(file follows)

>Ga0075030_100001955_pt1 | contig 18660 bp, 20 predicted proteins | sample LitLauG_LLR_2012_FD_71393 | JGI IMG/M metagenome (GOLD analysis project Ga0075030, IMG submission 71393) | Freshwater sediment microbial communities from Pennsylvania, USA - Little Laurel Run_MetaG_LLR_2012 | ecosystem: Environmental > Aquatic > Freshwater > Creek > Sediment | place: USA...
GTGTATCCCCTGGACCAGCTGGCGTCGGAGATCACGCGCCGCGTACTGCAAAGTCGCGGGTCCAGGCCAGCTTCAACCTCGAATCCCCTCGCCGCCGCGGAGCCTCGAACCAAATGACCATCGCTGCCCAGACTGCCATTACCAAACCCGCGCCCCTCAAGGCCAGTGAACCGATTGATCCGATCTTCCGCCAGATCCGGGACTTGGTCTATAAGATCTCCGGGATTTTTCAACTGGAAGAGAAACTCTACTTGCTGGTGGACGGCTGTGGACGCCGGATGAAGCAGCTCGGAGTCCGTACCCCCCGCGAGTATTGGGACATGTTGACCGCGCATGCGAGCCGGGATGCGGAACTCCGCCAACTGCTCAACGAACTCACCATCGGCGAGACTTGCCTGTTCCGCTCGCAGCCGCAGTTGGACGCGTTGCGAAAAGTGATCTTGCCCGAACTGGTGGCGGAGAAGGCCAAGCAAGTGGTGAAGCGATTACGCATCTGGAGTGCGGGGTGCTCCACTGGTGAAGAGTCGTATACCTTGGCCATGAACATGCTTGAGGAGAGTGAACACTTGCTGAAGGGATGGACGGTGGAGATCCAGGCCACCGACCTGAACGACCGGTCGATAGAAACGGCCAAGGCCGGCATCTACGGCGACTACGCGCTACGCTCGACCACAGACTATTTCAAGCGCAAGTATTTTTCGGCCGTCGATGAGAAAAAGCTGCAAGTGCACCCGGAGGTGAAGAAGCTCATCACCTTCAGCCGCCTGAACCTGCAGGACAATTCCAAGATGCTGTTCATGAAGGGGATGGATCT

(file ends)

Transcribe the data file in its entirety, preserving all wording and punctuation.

>Ga0075030_100001955_pt1 | contig 18660 bp, 20 predicted proteins | sample LitLauG_LLR_2012_FD_71393 | JGI IMG/M metagenome (GOLD analysis project Ga0075030, IMG submission 71393) | Freshwater sediment microbial communities from Pennsylvania, USA - Little Laurel Run_MetaG_LLR_2012 | ecosystem: Environmental > Aquatic > Freshwater > Creek > Sediment | place: USA...
GTGTATCCCCTGGACCAGCTGGCGTCGGAGATCACGCGCCGCGTACTGCAAAGTCGCGGGTCCAGGCCAGCTTCAACCTCGAATCCCCTCGCCGCCGCGGAGCCTCGAACCAAATGACCATCGCTGCCCAGACTGCCATTACCAAACCCGCGCCCCTCAAGGCCAGTGAACCGATTGATCCGATCTTCCGCCAGATCCGGGACTTGGTCTATAAGATCTCCGGGATTTTTCAACTGGAAGAGAAACTCTACTTGCTGGTGGACGGCTGTGGACGCCGGATGAAGCAGCTCGGAGTCCGTACCCCCCGCGAGTATTGGGACATGTTGACCGCGCATGCGAGCCGGGATGCGGAACTCCGCCAACTGCTCAACGAACTCACCATCGGCGAGACTTGCCTGTTCCGCTCGCAGCCGCAGTTGGACGCGTTGCGAAAAGTGATCTTGCCCGAACTGGTGGCGGAGAAGGCCAAGCAAGTGGTGAAGCGATTACGCATCTGGAGTGCGGGGTGCTCCACTGGTGAAGAGTCGTATACCTTGGCCATGAACATGCTTGAGGAGAGTGAACACTTGCTGAAGGGATGGACGGTGGAGATCCAGGCCACCGACCTGAACGACCGGTCGATAGAAACGGCCAAGGCCGGCATCTACGGCGACTACGCGCTACGCTCGACCACAGACTATTTCAAGCGCAAGTATTTTTCGGCCGTCGATGAGAAAAAGCTGCAAGTGCACCCGGAGGTGAAGAAGCTCATCACCTTCAGCCGCCTGAACCTGCAGGACAATTCCAAGATGCTGTTCATGAAGGGGATGGATCT